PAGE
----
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Answering Sabine's Question

In an earlier post on Bridge Winners, Sabine Auken asked this question.  "Why do YOU think it is important to keep bridge alive?"

For me, the below hand is one of millions of possible answers.  We don't want to lose this stuff from life.

West
Q43
Q8
K1093
Q964
North
J1076
J874
AKJ87
East
108
AK95432
Q2
52
South
AKJ97652
A65
103
W
N
E
S
3
4
P
P
P
D
4 South
NS: 0 EW: 0
Q
6
5
2
3
1
0
A
3
7
8
3
2
0
K
4
4
10
3
3
0
9
Q
10
3
0
3
1
4
7
5
10
3
4
1
J
8
7
2
3
5
1
7
3
8
4
3
6
1
6
9
J
9
3
7
1
5
10
8
K
3
8
1
3
6
A
2
1
9
1
11 tricks claimed
N/S +450
10

 

This hand occurred in the Cavendish teams – world-class players involved.

 

The play went:

 

  1. Q, 6, 5, 2
  2. A, 3, 7, 8
  3. K, 4, 4, 10
  4. 9, Q, 10, 3
  5. 4, 7, 5, 10
  6. J, 8, 7, 2
  7. 7, 3, 8, 4
  8. 6, 9, J, 9
  9. 5, 10, 8, K
  10. 3, 6, A, 2

 

11 tricks made. 

 

Yes, this is all about overtricks.  And, had the contract been 6, of course declarer would have repeated the club finesse. But there were so many points of interest on this deal that I felt it could be the poster child for why we should want to keep bridge alive, and why everybody should want to learn and understand our game.

 

1)    The first thing to understand is what I call the ‘art’ in bridge – discarding. I like to say that everything in life can be found in bridge – and I call discarding ‘art’.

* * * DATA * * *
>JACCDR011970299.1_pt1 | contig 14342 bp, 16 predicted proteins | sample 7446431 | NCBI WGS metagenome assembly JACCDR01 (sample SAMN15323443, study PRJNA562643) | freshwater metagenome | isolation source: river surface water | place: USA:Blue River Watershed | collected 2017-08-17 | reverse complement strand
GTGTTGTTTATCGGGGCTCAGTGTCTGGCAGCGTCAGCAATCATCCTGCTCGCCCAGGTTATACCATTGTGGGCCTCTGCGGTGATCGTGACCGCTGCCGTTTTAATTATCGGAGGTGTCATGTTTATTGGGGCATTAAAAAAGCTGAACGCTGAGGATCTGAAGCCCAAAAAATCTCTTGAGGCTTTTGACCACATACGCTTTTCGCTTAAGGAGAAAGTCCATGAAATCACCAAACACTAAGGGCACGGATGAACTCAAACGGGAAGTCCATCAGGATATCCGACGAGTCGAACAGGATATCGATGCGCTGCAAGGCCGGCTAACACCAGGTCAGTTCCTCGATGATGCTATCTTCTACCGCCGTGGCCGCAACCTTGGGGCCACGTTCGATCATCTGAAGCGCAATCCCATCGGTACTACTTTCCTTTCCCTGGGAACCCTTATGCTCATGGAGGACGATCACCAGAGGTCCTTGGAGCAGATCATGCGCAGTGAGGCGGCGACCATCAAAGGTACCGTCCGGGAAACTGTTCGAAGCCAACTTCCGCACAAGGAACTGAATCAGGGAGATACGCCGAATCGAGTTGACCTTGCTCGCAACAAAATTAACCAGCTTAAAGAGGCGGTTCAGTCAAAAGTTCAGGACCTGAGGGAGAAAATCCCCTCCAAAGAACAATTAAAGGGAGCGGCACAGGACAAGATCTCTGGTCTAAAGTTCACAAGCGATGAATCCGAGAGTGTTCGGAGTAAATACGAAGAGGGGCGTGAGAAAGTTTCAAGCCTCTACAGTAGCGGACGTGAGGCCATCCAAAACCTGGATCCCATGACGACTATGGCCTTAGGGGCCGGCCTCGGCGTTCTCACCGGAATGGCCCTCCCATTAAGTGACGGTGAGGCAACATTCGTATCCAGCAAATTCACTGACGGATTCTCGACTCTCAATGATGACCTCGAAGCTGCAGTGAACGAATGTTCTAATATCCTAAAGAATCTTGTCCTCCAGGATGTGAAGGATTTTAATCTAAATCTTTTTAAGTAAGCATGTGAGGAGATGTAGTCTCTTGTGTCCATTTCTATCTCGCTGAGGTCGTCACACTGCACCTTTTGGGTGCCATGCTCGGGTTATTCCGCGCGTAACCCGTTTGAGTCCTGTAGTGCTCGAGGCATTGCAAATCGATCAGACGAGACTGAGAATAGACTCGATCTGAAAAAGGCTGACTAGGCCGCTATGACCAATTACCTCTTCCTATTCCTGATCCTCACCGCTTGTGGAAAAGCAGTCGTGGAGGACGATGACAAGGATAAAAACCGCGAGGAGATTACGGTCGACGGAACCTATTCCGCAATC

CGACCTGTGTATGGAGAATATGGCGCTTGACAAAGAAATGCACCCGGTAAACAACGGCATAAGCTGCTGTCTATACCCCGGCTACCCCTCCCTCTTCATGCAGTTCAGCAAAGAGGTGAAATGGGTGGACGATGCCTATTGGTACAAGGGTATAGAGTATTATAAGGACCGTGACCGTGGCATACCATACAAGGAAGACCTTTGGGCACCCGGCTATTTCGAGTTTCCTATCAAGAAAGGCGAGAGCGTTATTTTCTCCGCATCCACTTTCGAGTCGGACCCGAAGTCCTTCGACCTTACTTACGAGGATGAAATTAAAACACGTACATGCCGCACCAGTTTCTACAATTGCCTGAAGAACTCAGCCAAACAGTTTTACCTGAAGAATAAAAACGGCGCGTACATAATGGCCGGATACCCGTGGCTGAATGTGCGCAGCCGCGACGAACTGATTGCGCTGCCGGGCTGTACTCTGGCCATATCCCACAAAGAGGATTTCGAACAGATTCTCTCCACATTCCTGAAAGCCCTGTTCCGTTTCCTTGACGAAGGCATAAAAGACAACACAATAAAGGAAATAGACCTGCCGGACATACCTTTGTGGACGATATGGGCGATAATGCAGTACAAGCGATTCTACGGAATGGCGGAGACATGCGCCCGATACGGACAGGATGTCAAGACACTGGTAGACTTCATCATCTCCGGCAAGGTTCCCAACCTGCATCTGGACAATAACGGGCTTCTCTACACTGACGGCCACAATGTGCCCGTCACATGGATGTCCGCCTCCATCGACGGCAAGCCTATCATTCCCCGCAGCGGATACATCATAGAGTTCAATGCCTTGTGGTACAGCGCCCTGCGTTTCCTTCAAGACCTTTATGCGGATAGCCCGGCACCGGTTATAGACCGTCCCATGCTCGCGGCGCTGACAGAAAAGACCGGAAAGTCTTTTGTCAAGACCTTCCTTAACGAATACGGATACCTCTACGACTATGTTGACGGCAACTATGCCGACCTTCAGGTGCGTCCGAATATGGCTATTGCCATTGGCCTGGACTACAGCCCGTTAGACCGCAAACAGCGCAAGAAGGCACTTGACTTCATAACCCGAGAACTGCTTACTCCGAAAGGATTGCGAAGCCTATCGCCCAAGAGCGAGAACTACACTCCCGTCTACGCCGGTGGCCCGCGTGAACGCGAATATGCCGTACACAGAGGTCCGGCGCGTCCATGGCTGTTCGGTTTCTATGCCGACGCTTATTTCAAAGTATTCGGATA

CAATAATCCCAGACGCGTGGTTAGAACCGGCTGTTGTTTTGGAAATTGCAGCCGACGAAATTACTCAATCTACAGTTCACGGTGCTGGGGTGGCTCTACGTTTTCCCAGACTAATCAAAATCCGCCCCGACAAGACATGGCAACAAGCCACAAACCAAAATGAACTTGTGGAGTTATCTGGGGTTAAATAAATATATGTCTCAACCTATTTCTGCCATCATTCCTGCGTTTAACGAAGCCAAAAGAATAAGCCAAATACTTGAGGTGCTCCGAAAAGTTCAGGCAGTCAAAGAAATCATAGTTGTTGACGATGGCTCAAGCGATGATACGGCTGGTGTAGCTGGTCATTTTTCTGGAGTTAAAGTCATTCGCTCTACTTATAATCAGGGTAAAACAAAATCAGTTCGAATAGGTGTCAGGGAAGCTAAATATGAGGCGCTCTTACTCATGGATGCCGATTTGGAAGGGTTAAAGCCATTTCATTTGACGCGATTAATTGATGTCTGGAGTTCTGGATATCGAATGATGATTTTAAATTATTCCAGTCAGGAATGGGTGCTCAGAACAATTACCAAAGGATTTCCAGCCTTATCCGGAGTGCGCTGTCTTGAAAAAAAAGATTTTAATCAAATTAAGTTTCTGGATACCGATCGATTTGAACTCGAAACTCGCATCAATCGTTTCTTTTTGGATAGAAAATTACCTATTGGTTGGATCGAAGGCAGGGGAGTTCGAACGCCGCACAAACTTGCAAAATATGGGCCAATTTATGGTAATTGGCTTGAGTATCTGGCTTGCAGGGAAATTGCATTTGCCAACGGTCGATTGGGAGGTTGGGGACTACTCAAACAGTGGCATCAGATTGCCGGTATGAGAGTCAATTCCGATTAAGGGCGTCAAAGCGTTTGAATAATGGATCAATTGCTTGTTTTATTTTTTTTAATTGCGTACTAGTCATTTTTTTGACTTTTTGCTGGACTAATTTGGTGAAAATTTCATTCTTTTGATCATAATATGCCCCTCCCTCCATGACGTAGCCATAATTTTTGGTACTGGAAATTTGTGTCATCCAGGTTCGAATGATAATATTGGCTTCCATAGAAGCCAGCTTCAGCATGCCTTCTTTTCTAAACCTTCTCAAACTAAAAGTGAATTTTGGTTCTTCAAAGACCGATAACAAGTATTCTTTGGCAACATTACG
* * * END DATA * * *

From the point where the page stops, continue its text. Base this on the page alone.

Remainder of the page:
Declarer should immediately understand that dummy’s fifth club has no value.  So, rather than discarding two hearts from dummy, one discard should be a club

 

2)    When declarer was on lead at trick 7, this was the position:

 

West
K1093
Q96
North
J
J8
AKJ8
East
AK93
Q2
2
South
765
A65
3
D
---

 

Now declarer ran spades knowing he was not going to repeat the club finesse.  But 12 tricks can be made with no risk – as long as you read the shape.  And West’s most likely shape is his actual one – 3-2-4-4.

Cash two spades pitching a club and a diamond from dummy.  On the last spade, West must pitch 10.  Dummy pitches J.  Now AK squeezes East in the red suits – a non-simultaneous double squeeze.

                       

3)    Of course, West could have prevented this by playing a second heart on winning the Q – that would kill dummy’s last heart.  Which is why a club should be pitched from dummy rather than a heart.

 

4)    In many variations, West may cover the 10 with the Q.  Now declarer CAN make by finessing 8 – but if the non-simultaneous double squeeze is still there, that is probably a better option.

 

5)    If West switches to 10 in an effort to break up the squeeze, declarer can cover with J, then have a show-up squeeze against West.  This defense would be more attractive if West could not see 8 in dummy – if East had Q8 this defense would 'succeed' - at least as far as forcing declarer to guess the clubs.  Of course, in 4, there is a single-dummy flaw here.  After 10,J,Q,A declarer can no longer afford the first-round club finesse.

 

6)    If another heart remained in dummy, and West returned a heart, declarer leads 10.  If West does not cover then the double squeeze still operates.  BUT if West covers, now declarer has to ruff dummy’s last heart to get back to hand – and the non-simultaneous double squeeze is gone.